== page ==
My Perspective on Social Media
This page complements my About page on Flickr.
I have had both positive and negative experiences on social media. For many years, I posted photos on Facebook, Instagram, and Twitter. I enjoyed interacting with family and friends, real and virtual. However, I grew weary of the data breaches, misinformation, disinformation, narcissism, vitriol, generalizations, labeling, doxing, snark, signaling, faux outrage, and performative [insert word]. I've probably missed some terms.
In 2018, I was wary when Facebook (Meta) modified their News Feed to use a Managed Social Interaction (MSI) engagement model. Later, I saw Facebook and Instagram employ methods to leverage negative emotions such as anger, fear, jealousy, and shame. Consequently, in 2019, I decided to limit my active engagement on social media, chiefly to Flickr and LinkedIn. I also rebooted my other social media accounts for reading/viewing-only purposes. It was a healthy decision.
I understand why folks want to be "liked" and have many followers. It's human nature. When the dopamine hits become the primary reason for being extremely online, however, it can become an addiction. There is a large body of behavioral health research on this subject.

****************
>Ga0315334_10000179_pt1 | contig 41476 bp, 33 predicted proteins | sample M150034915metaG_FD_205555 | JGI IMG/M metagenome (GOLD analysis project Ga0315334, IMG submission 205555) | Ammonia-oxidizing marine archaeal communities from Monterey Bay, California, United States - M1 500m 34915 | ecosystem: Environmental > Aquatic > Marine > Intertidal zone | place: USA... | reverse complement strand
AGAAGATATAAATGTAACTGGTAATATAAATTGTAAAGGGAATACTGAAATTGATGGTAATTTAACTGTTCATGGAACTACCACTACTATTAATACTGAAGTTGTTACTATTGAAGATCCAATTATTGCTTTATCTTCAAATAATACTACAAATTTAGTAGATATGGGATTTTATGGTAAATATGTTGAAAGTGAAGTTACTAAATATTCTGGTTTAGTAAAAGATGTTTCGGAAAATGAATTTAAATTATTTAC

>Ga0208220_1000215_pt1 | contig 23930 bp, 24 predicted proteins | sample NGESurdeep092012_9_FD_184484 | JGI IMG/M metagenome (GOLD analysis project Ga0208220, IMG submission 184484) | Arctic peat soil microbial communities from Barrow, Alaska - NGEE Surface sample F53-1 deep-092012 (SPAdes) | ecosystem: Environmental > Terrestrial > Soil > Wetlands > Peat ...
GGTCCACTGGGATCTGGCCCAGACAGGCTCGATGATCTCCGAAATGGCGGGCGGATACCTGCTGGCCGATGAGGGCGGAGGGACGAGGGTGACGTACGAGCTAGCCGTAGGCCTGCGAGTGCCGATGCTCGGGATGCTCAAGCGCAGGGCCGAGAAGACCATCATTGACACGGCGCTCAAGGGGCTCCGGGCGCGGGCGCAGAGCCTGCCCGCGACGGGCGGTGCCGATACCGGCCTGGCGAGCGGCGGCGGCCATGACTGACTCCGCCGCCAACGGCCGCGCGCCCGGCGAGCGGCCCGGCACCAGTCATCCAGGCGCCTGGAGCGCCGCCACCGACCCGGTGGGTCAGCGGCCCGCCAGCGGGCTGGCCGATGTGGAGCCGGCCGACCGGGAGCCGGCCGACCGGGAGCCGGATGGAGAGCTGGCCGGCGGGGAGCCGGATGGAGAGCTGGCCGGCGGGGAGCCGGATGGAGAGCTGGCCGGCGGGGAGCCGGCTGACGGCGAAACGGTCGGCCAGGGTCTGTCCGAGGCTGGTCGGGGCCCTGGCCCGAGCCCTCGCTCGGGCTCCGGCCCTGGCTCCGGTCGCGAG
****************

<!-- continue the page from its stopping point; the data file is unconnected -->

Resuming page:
Frankly, I also don't understand how people with thousands of followers, regardless of the social media platform, can genuinely keep up with their engagement. I explain more under Flickr Followers, Faves & Comments on my Flickr About page.
My professional work experience and education also led to my decision to unplug from most social media. During my career in IT, information management, data management, and metadata management were my specialized domains. In my University of Oregon MS graduate program, information design and information architecture were core focus areas.
In my work and my graduate studies, I saw the coupling of big data, artificial intelligence, mobile computing, and the Internet of Things leading to surveillance capitalism.
To my knowledge, none of my former employers ever exploited the data or metadata of individuals (patients, customers, consumers, or citizens) in this manner.
While the USA has industry-specific and state-level data privacy and security laws, such as FISMA, HIPAA, SOX, and CCPA, I think we should also enact legislation similar to the European Union's General Data Protection Regulation (GDPR). I tip my hat to the whistleblowers and legislators in the USA who are finally addressing this important matter.
Finally, although I understand the appeal, I will not “sell” my DNA data to brokers.
Last updated: 2/20/2022
Back to Top